If you’re an avid follower on any of the huge number of social media platforms that feature brachycephalic dogs like pugs and French bulldogs as their stars, your feeds are probably already full of pictures of adorable flat-faced dogs in Halloween costumes, or otherwise highlighting the fun of the season itself.
Like many dog lovers, people who own brachycephalic dogs often like to involve their dogs in everything that they do at Halloween, whether that means giving your dog an extra walk by letting them go out trick or treating with the kids, or taking them along to that glamorous Halloween party you’re planning attending in a prize-winning costume!
However, Halloween can be stressful for dogs of all types, and any time of the year that results in stress, upheaval, a change in routine or the suspension of the normal way things work can bring with it potential dangers for dogs too. Brachycephalic dogs have special care requirements that their owners need to consider over and above those faced by other dogs too, and once more, Halloween can have an impact on these as well.
With this in mind, this article will share five tips to help you to keep your brachycephalic dog safe on Halloween, and to highlight some of the potential dangers and challenges of Halloween for brachycephalic dogs that you might have overlooked.
Read on to learn more.
As mentioned, if you follow any forms of dog-related social media feeds your feeds are probably already packed with pictures of flat-faced dogs in costume, and it is totally understandable that you might be keen to get your own brachycephalic dog in on the act too with a costume of their own.
However, before you click “buy” on that awesome pug-in-a-pumpkin outfit with dreams of Instagram stardom in mind, stop.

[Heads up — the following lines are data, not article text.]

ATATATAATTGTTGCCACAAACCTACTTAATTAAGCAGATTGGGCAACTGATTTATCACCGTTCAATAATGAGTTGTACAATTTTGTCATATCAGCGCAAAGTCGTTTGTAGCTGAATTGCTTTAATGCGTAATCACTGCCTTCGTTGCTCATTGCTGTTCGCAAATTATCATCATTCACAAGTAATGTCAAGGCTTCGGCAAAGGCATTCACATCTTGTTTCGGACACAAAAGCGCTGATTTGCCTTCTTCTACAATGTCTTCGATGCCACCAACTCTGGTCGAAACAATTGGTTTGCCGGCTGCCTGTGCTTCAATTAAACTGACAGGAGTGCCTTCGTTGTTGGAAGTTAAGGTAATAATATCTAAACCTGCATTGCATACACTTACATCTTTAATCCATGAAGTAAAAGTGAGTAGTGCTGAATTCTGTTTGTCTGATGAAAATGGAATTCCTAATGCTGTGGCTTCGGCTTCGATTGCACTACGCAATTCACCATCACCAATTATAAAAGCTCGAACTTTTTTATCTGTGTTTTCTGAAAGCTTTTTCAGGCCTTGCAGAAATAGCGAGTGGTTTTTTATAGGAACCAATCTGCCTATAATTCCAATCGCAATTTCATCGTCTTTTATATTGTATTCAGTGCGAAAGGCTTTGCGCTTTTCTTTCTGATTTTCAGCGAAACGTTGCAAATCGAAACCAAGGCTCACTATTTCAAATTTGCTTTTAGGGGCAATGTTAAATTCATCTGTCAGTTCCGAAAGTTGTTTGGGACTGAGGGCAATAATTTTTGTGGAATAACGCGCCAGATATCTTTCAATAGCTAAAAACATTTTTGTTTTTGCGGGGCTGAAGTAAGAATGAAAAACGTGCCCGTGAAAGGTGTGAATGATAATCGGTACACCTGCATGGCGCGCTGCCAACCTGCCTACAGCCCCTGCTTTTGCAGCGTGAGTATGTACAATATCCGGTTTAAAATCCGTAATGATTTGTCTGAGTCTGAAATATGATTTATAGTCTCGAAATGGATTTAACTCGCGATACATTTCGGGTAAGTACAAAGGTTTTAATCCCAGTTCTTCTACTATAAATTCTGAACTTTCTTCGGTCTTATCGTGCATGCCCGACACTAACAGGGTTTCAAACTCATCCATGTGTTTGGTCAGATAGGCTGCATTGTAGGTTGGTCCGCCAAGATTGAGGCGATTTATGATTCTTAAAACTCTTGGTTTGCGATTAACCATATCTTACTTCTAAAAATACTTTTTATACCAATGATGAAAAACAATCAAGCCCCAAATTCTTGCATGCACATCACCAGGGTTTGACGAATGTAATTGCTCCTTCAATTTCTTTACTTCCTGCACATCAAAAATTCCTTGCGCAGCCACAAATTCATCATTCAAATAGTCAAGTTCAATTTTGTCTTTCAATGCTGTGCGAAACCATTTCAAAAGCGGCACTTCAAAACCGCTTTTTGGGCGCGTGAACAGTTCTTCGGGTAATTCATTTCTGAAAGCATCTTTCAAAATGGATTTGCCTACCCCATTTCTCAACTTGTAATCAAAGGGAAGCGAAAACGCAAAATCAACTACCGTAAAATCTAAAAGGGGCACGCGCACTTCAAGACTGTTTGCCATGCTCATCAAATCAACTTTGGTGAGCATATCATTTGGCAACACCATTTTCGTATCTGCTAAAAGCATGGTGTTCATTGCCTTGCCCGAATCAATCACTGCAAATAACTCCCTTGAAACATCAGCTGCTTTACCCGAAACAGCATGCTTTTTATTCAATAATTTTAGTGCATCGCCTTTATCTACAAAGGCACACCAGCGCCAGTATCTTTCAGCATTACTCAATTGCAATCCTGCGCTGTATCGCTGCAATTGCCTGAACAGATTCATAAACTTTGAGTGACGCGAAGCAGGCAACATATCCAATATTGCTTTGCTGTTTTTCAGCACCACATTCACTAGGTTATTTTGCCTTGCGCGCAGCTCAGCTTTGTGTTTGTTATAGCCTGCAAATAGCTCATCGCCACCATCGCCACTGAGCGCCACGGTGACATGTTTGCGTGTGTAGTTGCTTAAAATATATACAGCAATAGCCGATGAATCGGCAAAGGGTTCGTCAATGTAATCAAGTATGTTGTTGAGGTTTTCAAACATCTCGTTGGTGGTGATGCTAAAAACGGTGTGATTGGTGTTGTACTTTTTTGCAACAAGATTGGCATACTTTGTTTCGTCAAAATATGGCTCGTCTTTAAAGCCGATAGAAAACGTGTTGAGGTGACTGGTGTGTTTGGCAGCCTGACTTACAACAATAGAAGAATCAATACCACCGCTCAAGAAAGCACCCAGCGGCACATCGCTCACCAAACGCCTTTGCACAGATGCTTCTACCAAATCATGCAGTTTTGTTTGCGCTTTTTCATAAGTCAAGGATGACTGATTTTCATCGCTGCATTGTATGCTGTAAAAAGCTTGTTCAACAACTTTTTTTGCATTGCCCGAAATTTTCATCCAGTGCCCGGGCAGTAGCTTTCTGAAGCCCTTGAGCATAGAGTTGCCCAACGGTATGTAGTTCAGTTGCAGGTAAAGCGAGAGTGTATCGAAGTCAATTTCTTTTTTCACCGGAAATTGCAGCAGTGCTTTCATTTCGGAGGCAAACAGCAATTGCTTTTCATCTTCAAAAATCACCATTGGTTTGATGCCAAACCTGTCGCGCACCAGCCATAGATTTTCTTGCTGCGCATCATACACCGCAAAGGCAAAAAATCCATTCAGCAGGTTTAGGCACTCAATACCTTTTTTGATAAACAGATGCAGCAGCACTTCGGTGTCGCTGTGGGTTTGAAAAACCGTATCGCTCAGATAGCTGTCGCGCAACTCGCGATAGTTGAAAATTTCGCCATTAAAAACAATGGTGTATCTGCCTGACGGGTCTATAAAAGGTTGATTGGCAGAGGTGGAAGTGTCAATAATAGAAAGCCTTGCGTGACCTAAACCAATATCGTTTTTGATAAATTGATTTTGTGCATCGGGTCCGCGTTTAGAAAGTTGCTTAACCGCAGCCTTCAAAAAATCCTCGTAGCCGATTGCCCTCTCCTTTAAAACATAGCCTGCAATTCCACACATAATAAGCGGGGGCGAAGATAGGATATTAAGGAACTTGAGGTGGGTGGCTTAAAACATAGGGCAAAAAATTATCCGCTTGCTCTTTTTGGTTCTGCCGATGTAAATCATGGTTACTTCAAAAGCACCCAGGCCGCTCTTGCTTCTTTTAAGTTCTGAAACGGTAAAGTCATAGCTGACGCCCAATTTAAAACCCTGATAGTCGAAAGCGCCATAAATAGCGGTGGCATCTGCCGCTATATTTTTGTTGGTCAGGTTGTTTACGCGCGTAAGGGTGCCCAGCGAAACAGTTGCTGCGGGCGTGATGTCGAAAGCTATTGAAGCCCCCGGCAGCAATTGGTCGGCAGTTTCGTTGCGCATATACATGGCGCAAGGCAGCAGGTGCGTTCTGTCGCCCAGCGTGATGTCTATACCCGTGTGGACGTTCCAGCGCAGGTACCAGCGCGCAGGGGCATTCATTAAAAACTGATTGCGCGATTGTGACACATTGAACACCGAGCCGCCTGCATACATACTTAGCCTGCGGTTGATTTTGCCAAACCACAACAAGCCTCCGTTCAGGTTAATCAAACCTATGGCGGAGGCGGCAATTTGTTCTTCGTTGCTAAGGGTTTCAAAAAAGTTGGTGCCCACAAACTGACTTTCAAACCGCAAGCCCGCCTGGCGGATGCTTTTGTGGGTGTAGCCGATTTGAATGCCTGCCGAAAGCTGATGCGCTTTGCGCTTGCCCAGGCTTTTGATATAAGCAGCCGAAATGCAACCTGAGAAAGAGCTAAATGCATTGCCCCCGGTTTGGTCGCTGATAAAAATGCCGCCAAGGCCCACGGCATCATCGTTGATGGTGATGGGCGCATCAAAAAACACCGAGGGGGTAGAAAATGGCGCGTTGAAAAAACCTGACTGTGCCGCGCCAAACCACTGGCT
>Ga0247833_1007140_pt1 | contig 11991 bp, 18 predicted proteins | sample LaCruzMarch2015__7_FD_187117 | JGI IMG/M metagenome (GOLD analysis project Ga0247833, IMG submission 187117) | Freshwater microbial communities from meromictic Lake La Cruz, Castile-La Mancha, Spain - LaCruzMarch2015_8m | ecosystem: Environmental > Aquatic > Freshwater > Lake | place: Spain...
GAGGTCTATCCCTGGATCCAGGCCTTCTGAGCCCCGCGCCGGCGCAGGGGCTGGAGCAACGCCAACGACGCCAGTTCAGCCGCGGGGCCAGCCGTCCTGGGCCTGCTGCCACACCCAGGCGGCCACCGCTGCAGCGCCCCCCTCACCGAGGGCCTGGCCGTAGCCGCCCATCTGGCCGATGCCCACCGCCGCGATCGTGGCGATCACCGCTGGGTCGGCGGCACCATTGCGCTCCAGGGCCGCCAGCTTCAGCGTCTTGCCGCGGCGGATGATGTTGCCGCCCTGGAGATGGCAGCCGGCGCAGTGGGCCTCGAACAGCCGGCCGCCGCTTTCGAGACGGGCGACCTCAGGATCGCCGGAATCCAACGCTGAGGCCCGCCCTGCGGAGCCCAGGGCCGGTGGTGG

Is dressing your dog up really in their best interests? Probably not. Unlike coats to keep your dog warm or booties and accessories to help them in cold weather, costumes for dogs are actually “for” humans, to entertain us and make us smile. That is fine, as long as the costume doesn’t have a negative impact on your dog, but very often it will; and that impact is often most acute for brachycephalic dogs.
Some of the key concerns here are that the costume might potentially restrict your dog’s breathing, hamper their ability to display body language that indicates their mood and have it interpreted accurately by other dogs and people, raise their temperature, and place them under stress – all of which are apt to result in stress responses, which can affect your dog’s breathing.
If your dog is used to wearing a coat for walks and accepts this happily, there is no reason why you shouldn’t pick a seasonally appropriate one for them though!
If you’re planning on dressing up or even if your children are, don’t forget that your costume is going to look and even smell weird to your dog – and few of us can resist getting into character too, which is often noisy and highly amusing when everyone is running around cackling or making werewolf noises!